3 Reasons to Watch Real Estate ETFs

November 26th at 1:00pm by Tom Lydon

Although the housing sector and the exchange traded funds (ETFs) witnessed a minor setback last week, things are looking better this week as home sales rise to a two-and-a-half year high.

Many have suggested that the drop in housing starts in October was caused by the expiration of the first-time homebuyer tax credit, which was recently extended by policymakers. (How to play the extension). This week, it was announced that home sales rose 10% in October from September, thanks to a rush of buyers looking to take advantage of the credit.

According to James C. Cooper of Business Week, the following reasons are why housing could remain fundamentally sound:

  • Mortgage rates are low and are not expected to rise any time soon, since the Federal Reserve said it would hold rates steady.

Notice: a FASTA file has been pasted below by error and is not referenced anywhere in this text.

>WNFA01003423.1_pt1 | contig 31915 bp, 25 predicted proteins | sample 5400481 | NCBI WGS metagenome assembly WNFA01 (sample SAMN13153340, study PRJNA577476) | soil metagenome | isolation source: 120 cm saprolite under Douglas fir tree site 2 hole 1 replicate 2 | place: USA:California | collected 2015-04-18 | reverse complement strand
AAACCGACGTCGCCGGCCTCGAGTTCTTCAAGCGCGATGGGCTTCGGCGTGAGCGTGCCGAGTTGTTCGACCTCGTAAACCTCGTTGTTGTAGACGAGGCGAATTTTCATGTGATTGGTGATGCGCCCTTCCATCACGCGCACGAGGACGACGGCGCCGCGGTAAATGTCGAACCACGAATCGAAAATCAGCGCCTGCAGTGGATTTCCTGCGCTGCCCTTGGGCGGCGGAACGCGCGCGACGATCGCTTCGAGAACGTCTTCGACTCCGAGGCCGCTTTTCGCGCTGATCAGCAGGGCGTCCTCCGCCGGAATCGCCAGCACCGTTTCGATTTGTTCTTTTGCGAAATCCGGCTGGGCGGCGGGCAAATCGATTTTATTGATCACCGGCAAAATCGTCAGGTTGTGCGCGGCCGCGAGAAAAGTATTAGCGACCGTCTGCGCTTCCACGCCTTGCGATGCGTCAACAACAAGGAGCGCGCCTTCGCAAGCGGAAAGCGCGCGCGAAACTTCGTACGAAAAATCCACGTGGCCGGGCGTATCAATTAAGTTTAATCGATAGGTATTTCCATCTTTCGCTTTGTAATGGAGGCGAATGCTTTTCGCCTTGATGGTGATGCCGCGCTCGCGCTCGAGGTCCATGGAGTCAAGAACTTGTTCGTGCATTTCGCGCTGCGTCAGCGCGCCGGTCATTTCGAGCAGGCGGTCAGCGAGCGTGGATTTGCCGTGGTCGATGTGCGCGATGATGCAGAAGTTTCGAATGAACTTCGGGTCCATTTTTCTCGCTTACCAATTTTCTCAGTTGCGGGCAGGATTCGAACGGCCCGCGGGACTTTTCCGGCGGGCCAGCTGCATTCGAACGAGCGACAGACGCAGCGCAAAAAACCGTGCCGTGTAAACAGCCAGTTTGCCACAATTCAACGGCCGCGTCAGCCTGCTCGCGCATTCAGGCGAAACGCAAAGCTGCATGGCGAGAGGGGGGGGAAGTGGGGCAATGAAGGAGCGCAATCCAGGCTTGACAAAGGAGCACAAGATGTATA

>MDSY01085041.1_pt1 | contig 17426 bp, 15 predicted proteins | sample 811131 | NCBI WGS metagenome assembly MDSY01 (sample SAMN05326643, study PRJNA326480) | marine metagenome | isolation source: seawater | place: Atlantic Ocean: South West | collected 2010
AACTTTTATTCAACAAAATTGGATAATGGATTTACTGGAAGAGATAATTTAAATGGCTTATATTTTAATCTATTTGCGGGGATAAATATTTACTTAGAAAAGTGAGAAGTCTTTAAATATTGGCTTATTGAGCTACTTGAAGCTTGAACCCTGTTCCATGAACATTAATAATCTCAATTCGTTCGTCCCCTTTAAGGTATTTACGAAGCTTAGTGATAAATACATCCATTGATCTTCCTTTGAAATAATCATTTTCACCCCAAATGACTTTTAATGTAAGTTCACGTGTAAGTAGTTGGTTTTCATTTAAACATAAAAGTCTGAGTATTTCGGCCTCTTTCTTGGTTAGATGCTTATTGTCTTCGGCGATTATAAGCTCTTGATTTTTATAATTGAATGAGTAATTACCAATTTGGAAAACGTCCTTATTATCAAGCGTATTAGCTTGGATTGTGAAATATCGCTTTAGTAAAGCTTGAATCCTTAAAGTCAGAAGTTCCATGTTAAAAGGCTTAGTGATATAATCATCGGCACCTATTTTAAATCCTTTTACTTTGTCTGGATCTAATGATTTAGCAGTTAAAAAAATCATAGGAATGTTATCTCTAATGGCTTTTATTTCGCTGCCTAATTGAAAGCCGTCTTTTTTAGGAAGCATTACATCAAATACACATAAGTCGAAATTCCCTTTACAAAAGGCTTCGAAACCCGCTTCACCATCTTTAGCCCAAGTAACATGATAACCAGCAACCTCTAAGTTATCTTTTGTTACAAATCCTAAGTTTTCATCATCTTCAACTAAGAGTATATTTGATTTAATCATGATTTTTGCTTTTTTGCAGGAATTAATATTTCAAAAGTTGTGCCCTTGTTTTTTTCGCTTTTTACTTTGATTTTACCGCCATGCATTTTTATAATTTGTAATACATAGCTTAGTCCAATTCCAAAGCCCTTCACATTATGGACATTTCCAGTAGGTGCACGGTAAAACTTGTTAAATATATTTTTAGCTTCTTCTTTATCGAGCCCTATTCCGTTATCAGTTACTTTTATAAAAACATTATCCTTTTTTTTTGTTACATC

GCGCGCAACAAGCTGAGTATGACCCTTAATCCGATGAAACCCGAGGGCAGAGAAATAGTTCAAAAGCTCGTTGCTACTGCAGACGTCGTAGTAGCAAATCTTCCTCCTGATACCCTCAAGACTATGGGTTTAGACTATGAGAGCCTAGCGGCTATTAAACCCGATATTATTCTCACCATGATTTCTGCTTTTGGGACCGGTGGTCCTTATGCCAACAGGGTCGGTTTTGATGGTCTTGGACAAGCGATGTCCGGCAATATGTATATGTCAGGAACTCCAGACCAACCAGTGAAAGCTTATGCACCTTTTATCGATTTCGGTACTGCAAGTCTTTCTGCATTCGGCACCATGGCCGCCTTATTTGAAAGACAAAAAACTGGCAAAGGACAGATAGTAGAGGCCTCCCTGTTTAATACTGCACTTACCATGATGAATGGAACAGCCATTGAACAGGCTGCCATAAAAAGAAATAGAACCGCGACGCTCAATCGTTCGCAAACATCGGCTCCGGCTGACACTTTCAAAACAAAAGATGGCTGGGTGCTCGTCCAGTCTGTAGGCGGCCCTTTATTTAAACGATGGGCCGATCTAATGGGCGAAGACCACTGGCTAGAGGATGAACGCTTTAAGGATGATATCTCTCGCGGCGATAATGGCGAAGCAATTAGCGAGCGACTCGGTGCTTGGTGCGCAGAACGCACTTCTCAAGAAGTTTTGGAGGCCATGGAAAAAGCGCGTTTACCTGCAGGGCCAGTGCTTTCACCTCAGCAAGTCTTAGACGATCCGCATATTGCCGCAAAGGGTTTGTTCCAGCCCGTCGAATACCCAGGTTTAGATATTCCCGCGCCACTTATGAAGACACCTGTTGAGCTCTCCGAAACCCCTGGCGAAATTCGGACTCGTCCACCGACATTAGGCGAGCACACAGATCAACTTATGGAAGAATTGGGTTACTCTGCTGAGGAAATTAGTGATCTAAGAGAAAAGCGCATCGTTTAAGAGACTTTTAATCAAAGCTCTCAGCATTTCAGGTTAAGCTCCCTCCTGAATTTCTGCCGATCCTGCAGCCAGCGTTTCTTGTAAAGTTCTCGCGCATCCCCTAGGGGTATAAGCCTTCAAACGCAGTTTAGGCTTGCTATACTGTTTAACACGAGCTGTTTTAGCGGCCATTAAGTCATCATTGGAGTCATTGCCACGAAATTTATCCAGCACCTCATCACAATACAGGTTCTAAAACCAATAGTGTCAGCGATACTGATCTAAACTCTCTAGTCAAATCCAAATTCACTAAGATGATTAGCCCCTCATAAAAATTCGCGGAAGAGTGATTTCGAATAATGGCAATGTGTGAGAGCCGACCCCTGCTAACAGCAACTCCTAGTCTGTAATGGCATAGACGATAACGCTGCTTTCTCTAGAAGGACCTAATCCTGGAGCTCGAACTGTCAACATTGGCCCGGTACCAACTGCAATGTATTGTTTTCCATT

• Housing prices, especially those in the high-end market, are down dramatically, making high-end homes attractive to those who can afford them. (More on other real estate).
  • There has been an improvement in demand for housing.  Current trends suggest that the inventory of new homes is expected to drop below six months by year’s end, bringing supply and demand closer to an equilibrium level, which will ultimately drive prices up.

Although these are all optimistic factors to consider, one must keep in mind that unemployment levels continue to rise and consumers continue to penny-pinch, which could keep the sector down. (Take a look at REITs).

For more stories on real estate, visit our real estate category.

  • iShares Dow Jones U.S. Real Estate (NYSEArca: IYR): up 21% year-to-date

  • SPDR S&P Homebuilders (NYSEArca: XHB): up 23% year-to-date

Kevin Grewal contributed to this article.

The opinions and forecasts expressed herein are solely those of Tom Lydon, and may not actually come to pass. Information on this site should not be used or construed as an offer to sell, a solicitation of an offer to buy, or a recommendation for any product.

Tickers

IYR XHB